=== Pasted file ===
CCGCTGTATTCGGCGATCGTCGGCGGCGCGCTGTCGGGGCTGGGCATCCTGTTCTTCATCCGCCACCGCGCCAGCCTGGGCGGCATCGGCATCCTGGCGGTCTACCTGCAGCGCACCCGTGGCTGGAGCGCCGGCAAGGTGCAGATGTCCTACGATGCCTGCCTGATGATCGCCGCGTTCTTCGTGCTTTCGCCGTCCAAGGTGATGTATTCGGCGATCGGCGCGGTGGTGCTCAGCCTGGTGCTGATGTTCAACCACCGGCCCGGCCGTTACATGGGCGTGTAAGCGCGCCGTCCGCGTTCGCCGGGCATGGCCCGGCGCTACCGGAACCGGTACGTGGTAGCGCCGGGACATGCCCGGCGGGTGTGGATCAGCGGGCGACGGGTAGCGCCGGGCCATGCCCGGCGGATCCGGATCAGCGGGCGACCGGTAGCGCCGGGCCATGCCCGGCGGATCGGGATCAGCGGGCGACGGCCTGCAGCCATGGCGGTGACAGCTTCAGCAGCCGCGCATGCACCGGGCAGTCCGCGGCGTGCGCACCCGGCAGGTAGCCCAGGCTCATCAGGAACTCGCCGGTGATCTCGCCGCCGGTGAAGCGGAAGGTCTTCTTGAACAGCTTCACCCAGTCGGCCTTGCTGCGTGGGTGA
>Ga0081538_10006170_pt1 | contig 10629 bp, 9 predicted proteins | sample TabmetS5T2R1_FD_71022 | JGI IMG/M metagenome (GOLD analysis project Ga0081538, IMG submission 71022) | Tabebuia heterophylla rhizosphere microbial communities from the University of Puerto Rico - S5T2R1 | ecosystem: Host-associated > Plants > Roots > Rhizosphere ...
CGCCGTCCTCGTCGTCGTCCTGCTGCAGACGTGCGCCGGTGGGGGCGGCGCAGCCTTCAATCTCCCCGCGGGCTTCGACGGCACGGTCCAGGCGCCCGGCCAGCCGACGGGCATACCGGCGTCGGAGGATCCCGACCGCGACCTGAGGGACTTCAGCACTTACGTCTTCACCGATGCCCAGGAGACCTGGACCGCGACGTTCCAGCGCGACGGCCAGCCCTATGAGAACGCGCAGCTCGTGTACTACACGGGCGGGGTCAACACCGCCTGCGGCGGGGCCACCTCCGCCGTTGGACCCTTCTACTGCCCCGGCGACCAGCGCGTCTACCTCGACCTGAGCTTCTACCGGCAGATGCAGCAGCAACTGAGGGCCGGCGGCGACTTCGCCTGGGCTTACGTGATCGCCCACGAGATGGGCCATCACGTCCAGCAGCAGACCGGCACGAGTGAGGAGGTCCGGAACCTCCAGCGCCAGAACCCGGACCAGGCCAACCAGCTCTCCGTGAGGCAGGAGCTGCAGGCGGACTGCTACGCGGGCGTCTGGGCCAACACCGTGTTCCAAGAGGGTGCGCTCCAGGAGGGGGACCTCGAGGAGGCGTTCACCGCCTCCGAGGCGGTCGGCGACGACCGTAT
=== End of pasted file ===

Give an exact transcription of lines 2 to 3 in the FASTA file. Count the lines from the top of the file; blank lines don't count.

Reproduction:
>Ga0081538_10006170_pt1 | contig 10629 bp, 9 predicted proteins | sample TabmetS5T2R1_FD_71022 | JGI IMG/M metagenome (GOLD analysis project Ga0081538, IMG submission 71022) | Tabebuia heterophylla rhizosphere microbial communities from the University of Puerto Rico - S5T2R1 | ecosystem: Host-associated > Plants > Roots > Rhizosphere ...
CGCCGTCCTCGTCGTCGTCCTGCTGCAGACGTGCGCCGGTGGGGGCGGCGCAGCCTTCAATCTCCCCGCGGGCTTCGACGGCACGGTCCAGGCGCCCGGCCAGCCGACGGGCATACCGGCGTCGGAGGATCCCGACCGCGACCTGAGGGACTTCAGCACTTACGTCTTCACCGATGCCCAGGAGACCTGGACCGCGACGTTCCAGCGCGACGGCCAGCCCTATGAGAACGCGCAGCTCGTGTACTACACGGGCGGGGTCAACACCGCCTGCGGCGGGGCCACCTCCGCCGTTGGACCCTTCTACTGCCCCGGCGACCAGCGCGTCTACCTCGACCTGAGCTTCTACCGGCAGATGCAGCAGCAACTGAGGGCCGGCGGCGACTTCGCCTGGGCTTACGTGATCGCCCACGAGATGGGCCATCACGTCCAGCAGCAGACCGGCACGAGTGAGGAGGTCCGGAACCTCCAGCGCCAGAACCCGGACCAGGCCAACCAGCTCTCCGTGAGGCAGGAGCTGCAGGCGGACTGCTACGCGGGCGTCTGGGCCAACACCGTGTTCCAAGAGGGTGCGCTCCAGGAGGGGGACCTCGAGGAGGCGTTCACCGCCTCCGAGGCGGTCGGCGACGACCGTAT